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EDUCATORS GIVE ALBANY AN F <br> SEE DISTORTIONS IN EVALUATION OF ENGLISH REGENTS

State education officials, who have set high expectations for students and teachers, failed their own test of accuracy and fairness Monday, local school officials contended.

The state Education Department released school-by-school figures showing how many seniors have passed the English Regents exam and therefore are on track to graduate in June.

But while the data was released the week after many students took and passed the January English Regents exam, it did not include results from that test. Therefore, the report presents a highly exaggerated count of students who still need to pass the exam to earn diplomas, the school administrators say.

"The numbers are not correct and don't reflect the efforts people are making to meet the standards," said Peter Roswell, superintendent of Hamburg Central Schools. "That's not fair to the staff, and it's especially not fair to the students."

According to the state report, 77 Hamburg seniors -- or 25 percent of the district's potential graduating class -- failed to pass the English Regents exam, and must do so by June to graduate.

But after last week's test, all but four of the seniors -- or just 1.3 percent of the class -- had passed the exam.

Roswell said he is considering whether to send letters of explanation to every household in the district.

At Sweet Home High School, the state report says, 51 seniors -- or 20 percent of the class -- had not yet passed the required English Regents exam. Again, the state does not report that 45 of them passed the exam last week, leaving only six who have not yet earned a passing grade.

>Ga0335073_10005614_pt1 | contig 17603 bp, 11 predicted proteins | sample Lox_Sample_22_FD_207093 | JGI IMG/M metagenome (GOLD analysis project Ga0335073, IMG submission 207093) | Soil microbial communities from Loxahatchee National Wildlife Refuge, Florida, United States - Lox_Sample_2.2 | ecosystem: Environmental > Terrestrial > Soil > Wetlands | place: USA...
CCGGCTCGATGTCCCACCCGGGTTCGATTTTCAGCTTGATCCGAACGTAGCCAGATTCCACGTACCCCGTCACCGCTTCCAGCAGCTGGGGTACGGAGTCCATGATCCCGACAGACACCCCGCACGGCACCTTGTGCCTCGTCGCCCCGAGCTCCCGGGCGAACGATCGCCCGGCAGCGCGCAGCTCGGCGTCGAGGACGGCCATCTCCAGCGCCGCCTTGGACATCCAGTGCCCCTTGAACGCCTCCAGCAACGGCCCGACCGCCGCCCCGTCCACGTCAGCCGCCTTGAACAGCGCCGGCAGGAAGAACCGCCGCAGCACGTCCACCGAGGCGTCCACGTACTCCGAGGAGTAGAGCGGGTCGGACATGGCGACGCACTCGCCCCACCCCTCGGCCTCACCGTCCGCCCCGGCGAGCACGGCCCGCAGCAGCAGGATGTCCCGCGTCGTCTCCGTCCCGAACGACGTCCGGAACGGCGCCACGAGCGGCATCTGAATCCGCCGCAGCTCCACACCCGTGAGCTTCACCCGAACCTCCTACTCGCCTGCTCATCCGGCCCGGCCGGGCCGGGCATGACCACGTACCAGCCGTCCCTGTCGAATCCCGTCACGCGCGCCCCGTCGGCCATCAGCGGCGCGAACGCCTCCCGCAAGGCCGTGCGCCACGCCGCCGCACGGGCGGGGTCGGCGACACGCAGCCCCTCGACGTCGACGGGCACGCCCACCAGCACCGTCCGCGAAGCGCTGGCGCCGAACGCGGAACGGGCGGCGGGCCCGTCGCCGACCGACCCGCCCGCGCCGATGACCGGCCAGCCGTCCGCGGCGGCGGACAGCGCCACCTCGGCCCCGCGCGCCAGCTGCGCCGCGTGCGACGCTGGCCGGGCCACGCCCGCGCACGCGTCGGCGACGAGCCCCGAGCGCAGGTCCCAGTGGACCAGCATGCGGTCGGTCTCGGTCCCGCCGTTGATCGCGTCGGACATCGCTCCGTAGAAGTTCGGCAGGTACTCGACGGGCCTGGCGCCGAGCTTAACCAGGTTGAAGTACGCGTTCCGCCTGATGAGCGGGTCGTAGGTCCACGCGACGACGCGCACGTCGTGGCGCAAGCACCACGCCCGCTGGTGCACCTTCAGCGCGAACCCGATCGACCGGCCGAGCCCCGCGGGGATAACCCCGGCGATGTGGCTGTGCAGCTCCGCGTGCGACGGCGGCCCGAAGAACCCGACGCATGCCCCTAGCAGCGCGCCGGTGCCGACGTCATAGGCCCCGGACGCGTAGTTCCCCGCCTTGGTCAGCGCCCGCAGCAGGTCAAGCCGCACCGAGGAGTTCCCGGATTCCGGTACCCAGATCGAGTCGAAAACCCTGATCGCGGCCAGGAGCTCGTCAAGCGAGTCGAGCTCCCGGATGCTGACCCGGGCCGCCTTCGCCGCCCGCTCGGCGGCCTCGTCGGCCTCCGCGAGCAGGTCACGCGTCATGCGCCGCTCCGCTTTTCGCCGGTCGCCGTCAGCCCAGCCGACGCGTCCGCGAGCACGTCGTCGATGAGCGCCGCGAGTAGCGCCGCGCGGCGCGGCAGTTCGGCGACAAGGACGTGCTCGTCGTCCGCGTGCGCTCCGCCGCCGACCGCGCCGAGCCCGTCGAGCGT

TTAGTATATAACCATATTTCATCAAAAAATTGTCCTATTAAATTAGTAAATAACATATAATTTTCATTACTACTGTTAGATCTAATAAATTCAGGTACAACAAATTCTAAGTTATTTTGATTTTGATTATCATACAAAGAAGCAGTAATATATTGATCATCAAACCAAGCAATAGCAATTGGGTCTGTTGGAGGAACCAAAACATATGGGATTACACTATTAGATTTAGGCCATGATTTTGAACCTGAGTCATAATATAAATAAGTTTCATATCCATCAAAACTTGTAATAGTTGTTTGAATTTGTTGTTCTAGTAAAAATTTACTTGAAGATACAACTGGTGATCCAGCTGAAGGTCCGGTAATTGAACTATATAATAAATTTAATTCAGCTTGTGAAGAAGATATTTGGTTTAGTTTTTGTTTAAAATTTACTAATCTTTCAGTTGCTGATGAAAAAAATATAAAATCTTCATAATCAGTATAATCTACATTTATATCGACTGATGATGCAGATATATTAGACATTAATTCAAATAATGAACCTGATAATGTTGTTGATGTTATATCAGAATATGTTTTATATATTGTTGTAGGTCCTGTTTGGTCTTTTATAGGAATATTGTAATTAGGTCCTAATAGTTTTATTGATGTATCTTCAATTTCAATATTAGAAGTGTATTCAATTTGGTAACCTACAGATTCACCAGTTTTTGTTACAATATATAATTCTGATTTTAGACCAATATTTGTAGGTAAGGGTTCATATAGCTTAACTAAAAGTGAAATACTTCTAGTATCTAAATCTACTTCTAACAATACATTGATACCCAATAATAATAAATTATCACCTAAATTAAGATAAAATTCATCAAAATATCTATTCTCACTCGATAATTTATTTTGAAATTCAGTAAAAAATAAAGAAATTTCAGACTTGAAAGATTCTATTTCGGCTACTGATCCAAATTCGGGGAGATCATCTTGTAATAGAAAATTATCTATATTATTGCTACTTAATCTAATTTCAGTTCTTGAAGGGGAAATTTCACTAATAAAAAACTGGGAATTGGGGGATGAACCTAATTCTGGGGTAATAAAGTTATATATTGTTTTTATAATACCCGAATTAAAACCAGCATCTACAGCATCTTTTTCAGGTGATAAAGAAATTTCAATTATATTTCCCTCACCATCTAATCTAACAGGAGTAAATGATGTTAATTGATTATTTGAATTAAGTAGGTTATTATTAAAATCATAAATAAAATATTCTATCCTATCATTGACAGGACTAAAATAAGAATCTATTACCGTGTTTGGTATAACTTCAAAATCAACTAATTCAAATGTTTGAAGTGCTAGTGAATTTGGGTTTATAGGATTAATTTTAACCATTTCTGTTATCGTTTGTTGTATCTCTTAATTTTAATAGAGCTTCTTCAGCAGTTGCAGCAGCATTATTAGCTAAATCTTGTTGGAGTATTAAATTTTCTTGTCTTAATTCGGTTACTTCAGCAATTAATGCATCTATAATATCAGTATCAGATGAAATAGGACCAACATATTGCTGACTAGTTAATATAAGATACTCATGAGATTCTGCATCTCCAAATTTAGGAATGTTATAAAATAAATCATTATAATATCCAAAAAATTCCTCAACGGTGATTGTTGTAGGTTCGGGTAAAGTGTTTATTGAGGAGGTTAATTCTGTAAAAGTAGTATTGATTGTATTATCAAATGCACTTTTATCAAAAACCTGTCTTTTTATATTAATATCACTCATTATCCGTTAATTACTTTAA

And in Williamsville, about 1 percent of the seniors have not yet passed the exam, not the 3 percent reported by the state.

"The information, in a sense, is obsolete," said Linda Cimusz, an assistant superintendent of the Williamsville School District. "It comes literally one day before our lists are updated."

Cheektowaga School Superintendent Leslie Lewis said the reporting mix-up reflects widespread concerns that he has about the execution of the state reform plan.

"This has nothing to do with educating kids and a lot to do with embarrassing public schools," he said. "I'm not surprised at anything that comes out of Albany."

The state report, which said 92 percent of the state's high school seniors already have passed the English Regents exam, was designed to show where the state's seniors stood at the end of the 1998-99 school year, said Bill Hirschen, a spokesman for state Education Commissioner Richard P. Mills.

While acknowledging that the report became outdated last week, Hirschen said it provides valuable information that was never before made public.

"It takes a couple of months to collect all the information and present it in the way we did," he said. "We do it as quickly as we can."

The results of last week's English Regents exam will be released in a few months, the state said.

When he released the data on Monday, Mills said it shows that the state standards are realistic and will not -- as critics contend -- leave behind large numbers of students.

By 2003, students will have to pass five Regents exams -- in English, math, American history, global studies and a science -- to receive a diploma.

Because the English Regents is the first requirement to kick in, results of that test are being watched closely.

At the start of this school year, 92 percent of the state's high school seniors had passed the exam. An additional 4 percent had taken it but not yet passed, and another 4 percent had not yet taken it. The exam will be offered again in June and August.

"Students and schools are showing that New Yorkers can and will achieve higher standards of learning," Mills said.

An additional 30,000 students entered ninth grade in 1996 but were held back at least one grade and are not represented in the figures released Monday. They normally would be expected to now be seniors.

"We must not forget these students as we look today at the seniors," Mills said. "All school districts must give them extra help."

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